power politics, 315 and in his writings the “first outlines of colonial politics” have been detected. 316 Because he portrayed the recovery of the Holy Land no longer as “the accomplishment of a religious goal but already as a conquest of land”, Dubois has been characterized as a “colonizer” before his time. 317 In his work, it is said, the notion of one universal Christian society is outweighed by the expression of a national consciousness in which a particular Christian people is believed to be superior and to bear the universal mission of Christianity. 318 And yet, such views of Dubois are riddled with anachronisms.

Dubois's projects aimed at securing for western Christians an ever bigger share of the “temporal benefits” of this world that should “long since have accrued to us. ” 319 He argued that to accomplish this the Holy Land should be jointly occupied and divided among the western Christian powers. 320 But these powers would not be equal partners in their domination over the known world (which was still Mediterraneancentered). 321 Dubois's fundamental concern was to ensure French supremacy in the Christian West and in the newly conquered territories. The geographical expansion he proposed—the conquest of the Holy Land and also of “Egypt and Babilonia”, Tunis, 322 and “Oriental peoples”—was part of establishing French hegemony within the Christian West. The planned recovery of the Holy Land—“the progress [profectum] of the Holy Land”, 323 as Dubois called it—would be a unifying force within Christendom only to the degree to which Christian powers were willing to submit to French ambitions. Similarly, the idyllic peace to be accomplished through holy war—the entirety of mankind living in peace and harmony 324 —would be universal only through universal submission to France. 325 If French leadership were not universally accepted, the crusade that had been the vehicle for attaining Christian unity and peace would become the rationale for a policy of exclusion and coercion within Christendom, undermining Christendom's very foundation.

315 Kämpf 1935, 102.
316 Scholz 1903, 425.
317 Alphandéry 1959, 220, 222.
318 See Kämpf 1935, 86, 97–105.
319 De recuperatione 13.
320 Ibid., 20.
321 Cf. Kämpf 1935, 74.
322 See Oppinio 7, 11.
323 De recuperatione 141.
324 Ibid., 9.
325 Zeck 1911, 208.

Dubois made this clear when he discussed coercive measures against Italian cities. Should the Lombards, Genoese, and Venetians refuse to render obedience to the French king and pay him the tribute and dues they had formerly owed the emperor, “they will at once be shut off from the intercourse [tota communio] with all Catholics obedient to the lord Pope and who observed the new plan and statute of peace. Trade in all commodities would also be forbidden them. ” Once these “recalcitrants” had been brought to their knees and “thoroughly subdued”, they would be “sent into perpetual exile. ” 326 Accusations that Italian maritime republics had hindered the recovery of the Holy Land because of their quarrelsome spirit and selfish commercial interests in the Levantine trade 327 had long been common. But when Dubois unreservedly lent his voice to the new ethos of the French kingdom, he was saying something new.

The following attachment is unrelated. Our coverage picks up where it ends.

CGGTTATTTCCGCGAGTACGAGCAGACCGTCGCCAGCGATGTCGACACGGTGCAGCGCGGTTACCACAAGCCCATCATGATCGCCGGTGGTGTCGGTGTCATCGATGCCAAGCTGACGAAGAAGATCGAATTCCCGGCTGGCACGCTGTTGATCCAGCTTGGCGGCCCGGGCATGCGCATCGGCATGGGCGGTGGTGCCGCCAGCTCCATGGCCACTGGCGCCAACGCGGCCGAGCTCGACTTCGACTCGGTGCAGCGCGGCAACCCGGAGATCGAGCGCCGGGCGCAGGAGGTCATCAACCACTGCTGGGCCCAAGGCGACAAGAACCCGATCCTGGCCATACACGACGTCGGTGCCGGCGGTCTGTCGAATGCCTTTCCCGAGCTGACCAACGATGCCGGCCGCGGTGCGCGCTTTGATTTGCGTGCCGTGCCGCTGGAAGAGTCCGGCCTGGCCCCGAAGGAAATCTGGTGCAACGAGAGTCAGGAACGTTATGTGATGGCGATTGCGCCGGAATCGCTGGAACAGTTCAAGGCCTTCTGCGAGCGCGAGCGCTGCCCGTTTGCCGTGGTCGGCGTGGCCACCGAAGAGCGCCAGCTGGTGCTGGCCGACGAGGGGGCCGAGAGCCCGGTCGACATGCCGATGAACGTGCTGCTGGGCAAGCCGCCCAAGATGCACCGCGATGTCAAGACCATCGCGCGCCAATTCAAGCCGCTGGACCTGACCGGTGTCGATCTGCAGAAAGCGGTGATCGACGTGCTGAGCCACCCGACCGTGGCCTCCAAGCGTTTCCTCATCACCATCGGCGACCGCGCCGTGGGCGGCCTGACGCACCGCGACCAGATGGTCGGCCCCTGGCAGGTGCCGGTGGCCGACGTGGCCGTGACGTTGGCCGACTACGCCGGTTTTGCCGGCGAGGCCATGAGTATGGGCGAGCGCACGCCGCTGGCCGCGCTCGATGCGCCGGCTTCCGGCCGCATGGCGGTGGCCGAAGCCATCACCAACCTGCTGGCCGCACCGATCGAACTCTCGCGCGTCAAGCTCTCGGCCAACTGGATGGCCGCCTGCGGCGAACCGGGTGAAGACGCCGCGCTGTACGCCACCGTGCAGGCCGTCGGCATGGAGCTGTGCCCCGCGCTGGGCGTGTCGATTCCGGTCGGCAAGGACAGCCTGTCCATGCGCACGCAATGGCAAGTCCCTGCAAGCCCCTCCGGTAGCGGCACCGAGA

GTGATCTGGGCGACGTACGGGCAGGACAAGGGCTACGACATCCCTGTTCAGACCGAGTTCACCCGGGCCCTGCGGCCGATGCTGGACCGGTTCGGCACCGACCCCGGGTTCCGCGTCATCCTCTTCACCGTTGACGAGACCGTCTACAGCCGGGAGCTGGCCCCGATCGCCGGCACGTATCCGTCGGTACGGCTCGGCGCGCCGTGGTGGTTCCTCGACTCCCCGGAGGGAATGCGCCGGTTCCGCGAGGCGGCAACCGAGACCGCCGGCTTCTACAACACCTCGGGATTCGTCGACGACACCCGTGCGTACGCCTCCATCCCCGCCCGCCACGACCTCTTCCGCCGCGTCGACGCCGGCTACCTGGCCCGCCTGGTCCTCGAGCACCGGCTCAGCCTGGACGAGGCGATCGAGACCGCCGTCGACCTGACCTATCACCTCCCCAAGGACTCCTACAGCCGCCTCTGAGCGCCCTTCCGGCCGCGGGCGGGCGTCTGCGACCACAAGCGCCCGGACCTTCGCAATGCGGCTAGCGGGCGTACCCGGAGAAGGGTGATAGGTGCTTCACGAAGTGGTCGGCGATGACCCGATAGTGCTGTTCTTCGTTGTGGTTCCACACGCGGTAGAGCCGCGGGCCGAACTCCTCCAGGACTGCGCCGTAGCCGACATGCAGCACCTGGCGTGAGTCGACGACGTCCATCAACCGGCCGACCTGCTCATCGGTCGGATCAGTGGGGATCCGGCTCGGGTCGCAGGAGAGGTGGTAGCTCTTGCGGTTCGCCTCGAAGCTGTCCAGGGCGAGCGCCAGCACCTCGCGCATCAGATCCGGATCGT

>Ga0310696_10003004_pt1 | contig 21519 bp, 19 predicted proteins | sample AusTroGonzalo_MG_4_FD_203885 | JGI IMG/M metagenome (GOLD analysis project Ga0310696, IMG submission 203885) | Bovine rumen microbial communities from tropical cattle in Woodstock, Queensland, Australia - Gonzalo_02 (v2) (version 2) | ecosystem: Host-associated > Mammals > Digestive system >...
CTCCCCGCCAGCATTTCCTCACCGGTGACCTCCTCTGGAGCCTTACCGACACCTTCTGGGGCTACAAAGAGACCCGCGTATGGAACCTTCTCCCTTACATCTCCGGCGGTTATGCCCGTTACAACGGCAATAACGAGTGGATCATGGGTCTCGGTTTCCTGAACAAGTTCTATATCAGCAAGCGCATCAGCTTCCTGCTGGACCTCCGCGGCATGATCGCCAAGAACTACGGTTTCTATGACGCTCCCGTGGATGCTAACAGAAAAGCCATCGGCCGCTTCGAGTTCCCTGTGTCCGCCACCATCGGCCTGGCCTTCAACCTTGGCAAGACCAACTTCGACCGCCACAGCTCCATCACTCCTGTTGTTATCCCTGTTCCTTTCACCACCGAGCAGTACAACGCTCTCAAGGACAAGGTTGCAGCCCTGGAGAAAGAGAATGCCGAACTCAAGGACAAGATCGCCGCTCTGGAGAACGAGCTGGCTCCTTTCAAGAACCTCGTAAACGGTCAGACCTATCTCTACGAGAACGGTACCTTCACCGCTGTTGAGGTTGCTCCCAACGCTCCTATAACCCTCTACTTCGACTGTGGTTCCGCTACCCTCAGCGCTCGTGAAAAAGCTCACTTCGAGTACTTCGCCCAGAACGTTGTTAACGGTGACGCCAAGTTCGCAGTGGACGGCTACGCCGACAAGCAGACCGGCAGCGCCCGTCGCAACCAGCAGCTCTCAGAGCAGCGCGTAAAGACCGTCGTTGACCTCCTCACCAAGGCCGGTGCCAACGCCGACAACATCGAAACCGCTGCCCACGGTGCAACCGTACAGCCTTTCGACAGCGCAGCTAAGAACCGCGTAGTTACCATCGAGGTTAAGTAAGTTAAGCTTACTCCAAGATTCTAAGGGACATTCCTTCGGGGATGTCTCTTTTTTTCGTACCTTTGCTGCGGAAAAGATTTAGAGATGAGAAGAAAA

There were simply no juridical grounds for France to demand that Italian cities render to the French crown the obedience they had owed to the emperor. The demand was based on and fueled by French aspirations to imperial dignity. Dubois's unconditional support for “French imperialism” bordered on chauvinism. 328 He simply declared that the whole world should agree to submit to the French. 329 In the face of the two universal Christian powers, the empire and the Papacy, Dubois eagerly argued for French universal lordship 330 —indeed empire—in both Occident and Orient. 331 When he wrote that Catholic powers owed “obedience to the lord Pope”, he presupposed the Pope's obedience to the French king. Dubois wanted to see French kings made “Roman senators” served by the Pope and his curia, 332 and the Church subordinated to the French kingdom. He “dreamed of a world in which the Holy See would be in the service of French nationalism. ” 333 His proposals for Church reform were based on “purely political French plans for dominion of the world”, in which the king of France appeared as the future

326 De recuperatione 116.
327 Ibid., 10.
328 Kern 1910, 30, called him “der erste Dogmatiker des Chauvinismus. ”
329 De recuperatione 141; Summaria brevis,11.
330 Scholz 1903, 251; Zeck 1911, 8.
331 Cf. De recuperatione 116, 117; Summaria brevis, 10–20; Oppinio. Whereas in the Pro facto Terrae Sanctae (1308) Dubois wanted the Pope to crown the French king emperor (see Scholz 1903, 436; Alphandéry 1959, 221–22), the crusade was also “intended to create an eastern empire for France” (Daniel 1989b, 89). Cf. Scholz 1903, 411, 436; Zeck 1911, 28–29; Brandt 1956, 37; Alphandéry 1959, 215–16.
332 See Summaria brevis, 12.
333 Rivière 1926, 349.

head of the ecclesiastical organization. 334 Dubois also suggested that the French should be elected Popes and cardinals and the papal court moved to France. 335